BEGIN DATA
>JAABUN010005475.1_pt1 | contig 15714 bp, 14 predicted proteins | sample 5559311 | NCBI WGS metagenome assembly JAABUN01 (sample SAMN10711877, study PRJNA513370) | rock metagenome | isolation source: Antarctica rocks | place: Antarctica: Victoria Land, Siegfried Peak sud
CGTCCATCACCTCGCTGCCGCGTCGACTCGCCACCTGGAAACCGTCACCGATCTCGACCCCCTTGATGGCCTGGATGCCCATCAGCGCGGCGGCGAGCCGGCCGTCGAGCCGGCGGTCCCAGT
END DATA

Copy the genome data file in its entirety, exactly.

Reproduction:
>JAABUN010005475.1_pt1 | contig 15714 bp, 14 predicted proteins | sample 5559311 | NCBI WGS metagenome assembly JAABUN01 (sample SAMN10711877, study PRJNA513370) | rock metagenome | isolation source: Antarctica rocks | place: Antarctica: Victoria Land, Siegfried Peak sud
CGTCCATCACCTCGCTGCCGCGTCGACTCGCCACCTGGAAACCGTCACCGATCTCGACCCCCTTGATGGCCTGGATGCCCATCAGCGCGGCGGCGAGCCGGCCGTCGAGCCGGCGGTCCCAGT